NASCAR Race Weekend Central

Thursday Morning Thunder, Vol. 16: Too Much Eldora in 2021?

There’s a reason the expression reads, “heavy weighs the crown.” At day’s end, there is only one king. That solitary existence is what makes a king so unique, so illustrious and so powerful.

Sadly, that fact appears lost on the Eldora Speedway, whose 2021 schedule released this week includes what they’re terming a “double down” on the track’s crown jewel events. The 2021 slate will feature two late model “Dreams,” two World 100s and yes, two “King’s Royal” sprint car features over the course of the summer months. 

In what’s likely to be an unpopular opinion alongside my evergreen insistence that sprint cars be fit with starters, there is too much of a good thing, and Eldora hit that button on the head.

That’s not to say that there isn’t a case for Eldora doing what they’re doing. For one, the track lost arguably its highest visibility event of its slate this offseason when track owner Tony Stewart, (rightly) irate that NASCAR overlooked his pristine dirt track for a Cup race to instead bury Bristol Motor Speedway in an example of corporate welfare gone muddy, opted not to keep his date on the Truck Series schedule for 2021. 

Eldora is no longer the only dirt venue boasting major-league NASCAR. It’s now back to competing with the hundreds of dirt tracks across the US. And what better way to maintain its standing at the top of that hierarchy than by offering not three, but six dirt car events with purses exceeding $50,000 to win? I will wager there are very few dirt racers out there complaining about having six such chances to race for huge purses on the slate this season.

It’s also understandable that Eldora wishes to double the chances for its legions of fans to actually take in a major event after not racing in 2020 due to COVID-19 restrictions. Behaving with a responsibility sorely lacking at most dirt tracks in the United States, Eldora will be limited to 30% grandstand occupancy for its major events, pending of course whatever trend the pandemic takes in this country. The way things are going, 30% may well be as good as it gets in 2021.

But let’s explore “as good as it gets.” Eldora is as good as it gets when it comes to dirt tracks. As I’ve previously written in this column, among the hundreds, if not thousands, of races I’ve attended in person, the inaugural Truck debut at Eldora back in 2013 is to this day among the most electric I’ve ever attended. The facility has a tremendous racing surface and is impeccably run. It brings the professionalism of a major NASCAR event with the racing product big-league NASCAR wishes it had.

Which is why the “double down” strategy worries me, especially when one considers the way that Eldora is branding these events. 

Let’s take the King’s Royal as an example, given the earlier metaphor. The 38th King’s Royal will run for $175,000 to win on Thursday, July 15. Two days later, the 37th King’s Royal will run. No, that’s not a typo. And it’s not without good reason; Eldora sold tickets to the 37th King’s Royal as a Saturday night race. To honor those tickets already sold, they’ve got to run a Saturday night race.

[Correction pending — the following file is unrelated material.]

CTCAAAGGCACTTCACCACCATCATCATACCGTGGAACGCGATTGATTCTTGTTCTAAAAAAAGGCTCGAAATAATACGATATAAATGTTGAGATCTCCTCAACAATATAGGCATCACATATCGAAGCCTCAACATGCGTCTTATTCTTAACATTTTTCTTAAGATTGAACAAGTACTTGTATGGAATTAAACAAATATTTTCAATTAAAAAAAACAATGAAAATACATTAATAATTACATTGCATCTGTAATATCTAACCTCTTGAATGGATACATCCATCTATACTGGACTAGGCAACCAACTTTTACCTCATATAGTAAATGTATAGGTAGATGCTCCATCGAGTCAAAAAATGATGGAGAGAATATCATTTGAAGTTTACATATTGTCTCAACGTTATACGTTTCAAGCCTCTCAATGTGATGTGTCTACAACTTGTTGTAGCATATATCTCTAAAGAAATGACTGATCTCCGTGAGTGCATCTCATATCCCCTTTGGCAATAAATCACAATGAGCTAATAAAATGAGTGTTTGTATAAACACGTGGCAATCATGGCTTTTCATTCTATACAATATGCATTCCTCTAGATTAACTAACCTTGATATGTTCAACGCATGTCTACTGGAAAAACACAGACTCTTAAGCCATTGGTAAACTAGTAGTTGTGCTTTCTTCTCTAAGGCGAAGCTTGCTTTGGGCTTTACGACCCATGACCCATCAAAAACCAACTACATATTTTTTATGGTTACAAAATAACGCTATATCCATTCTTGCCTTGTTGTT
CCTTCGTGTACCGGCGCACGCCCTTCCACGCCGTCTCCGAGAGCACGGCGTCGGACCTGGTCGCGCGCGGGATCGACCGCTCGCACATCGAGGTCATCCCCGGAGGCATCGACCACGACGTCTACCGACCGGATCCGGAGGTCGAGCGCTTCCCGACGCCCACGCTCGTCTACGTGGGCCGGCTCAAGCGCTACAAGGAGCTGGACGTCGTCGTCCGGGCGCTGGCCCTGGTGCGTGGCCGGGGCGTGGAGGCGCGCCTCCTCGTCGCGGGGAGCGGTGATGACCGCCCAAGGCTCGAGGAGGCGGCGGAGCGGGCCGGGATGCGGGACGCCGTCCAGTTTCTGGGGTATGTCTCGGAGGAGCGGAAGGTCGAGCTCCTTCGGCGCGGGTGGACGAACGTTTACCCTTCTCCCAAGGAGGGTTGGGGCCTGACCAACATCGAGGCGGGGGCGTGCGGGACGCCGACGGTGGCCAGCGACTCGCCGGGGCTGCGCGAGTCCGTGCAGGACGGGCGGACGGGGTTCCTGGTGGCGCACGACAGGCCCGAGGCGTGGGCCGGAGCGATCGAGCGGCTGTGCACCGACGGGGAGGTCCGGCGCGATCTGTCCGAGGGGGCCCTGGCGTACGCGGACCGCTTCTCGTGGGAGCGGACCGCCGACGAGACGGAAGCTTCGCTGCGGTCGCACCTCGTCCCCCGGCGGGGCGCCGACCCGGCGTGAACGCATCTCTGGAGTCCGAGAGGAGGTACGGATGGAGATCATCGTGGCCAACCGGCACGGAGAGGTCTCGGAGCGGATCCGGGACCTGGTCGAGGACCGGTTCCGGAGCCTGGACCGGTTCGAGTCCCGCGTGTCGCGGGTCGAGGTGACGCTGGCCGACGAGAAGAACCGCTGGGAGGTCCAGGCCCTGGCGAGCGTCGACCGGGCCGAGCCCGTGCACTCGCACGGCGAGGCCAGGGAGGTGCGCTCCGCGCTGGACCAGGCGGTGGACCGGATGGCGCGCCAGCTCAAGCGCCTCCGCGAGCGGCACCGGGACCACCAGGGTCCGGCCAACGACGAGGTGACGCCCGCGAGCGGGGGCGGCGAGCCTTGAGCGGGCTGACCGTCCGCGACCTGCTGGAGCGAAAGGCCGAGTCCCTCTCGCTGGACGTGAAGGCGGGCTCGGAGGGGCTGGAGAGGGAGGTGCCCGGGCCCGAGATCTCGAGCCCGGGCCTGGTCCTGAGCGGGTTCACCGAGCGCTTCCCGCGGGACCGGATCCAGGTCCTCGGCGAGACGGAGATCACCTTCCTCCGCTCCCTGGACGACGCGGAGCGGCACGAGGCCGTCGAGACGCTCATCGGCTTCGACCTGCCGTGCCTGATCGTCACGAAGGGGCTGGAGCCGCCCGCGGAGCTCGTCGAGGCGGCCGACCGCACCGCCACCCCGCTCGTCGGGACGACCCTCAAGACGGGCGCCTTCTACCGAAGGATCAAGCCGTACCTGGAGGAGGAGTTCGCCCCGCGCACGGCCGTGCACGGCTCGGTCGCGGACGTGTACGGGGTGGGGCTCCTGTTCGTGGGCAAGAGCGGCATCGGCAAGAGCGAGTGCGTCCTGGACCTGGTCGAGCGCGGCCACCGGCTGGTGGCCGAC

But that economic reality aside, that doesn’t change the fact that the winner of the 38th King’s Royal will reign for less than 48 hours as the king of the event. Sound anti-climatic? It sure does to me.

And make no mistake, there’s no way to argue that running two of the events in the same year, much less during the same week, will not lessen the prestige of winning either feature.

But perhaps most of all, this attempt to shoehorn something lost into 2021 is a trend ongoing in American motorsport that’s not lending itself to desirable events. Last summer’s Indianapolis 500, run in front of empty grandstands months removed from Memorial Day, felt every bit as hollow as the echoes ringing through the empty Brickyard. The Mother’s Day editions of the “Southern 500” at Darlington finally had company.

The decision by the dirt racing community at large to embrace the temporary Bristol dirt track that emerged solely to window dress NASCAR’s latest promise to “go back to the roots” its spent decades trampling over resulted in underwhelming events that this past weekend translated into the most woeful World of Outlaws-sanctioned race run in 2021. 

History being what it is, the crown jewels of Eldora were lost for 2020. That is a terrible loss for racing fans and teams alike, but it also isn’t without precedent. After all, Indianapolis didn’t run four 500-mile races in 1946 to make up for World War II shutting down American auto racing. 

Want to give racers multiple chances to race for big money? That’s great. But come up with a new event. Don’t want to stand up and brand a new feature? Filter the money down to the B-main for the King’s Royal, World 100, etc. and make it the richest non-qualifier race of the season. 

Eldora is one of those rare tracks where I actually will give the owners/promoters the benefit of the doubt that they are acting with genuine concern for the racers and fans alike. There is a case to be made for how they’re handling their crown jewel events in 2021. 

They’d just be better off sticking to 2021.

Share this article

Sign up for the Frontstretch Newsletter

A daily email update (Monday through Friday) providing racing news, commentary, features, and information from Frontstretch.com
We hate spam. Your email address will not be sold or shared with anyone else.

Sign up for the Frontstretch Newsletter

A daily email update (Monday through Friday) providing racing news, commentary, features, and information from Frontstretch.com

Frontstretch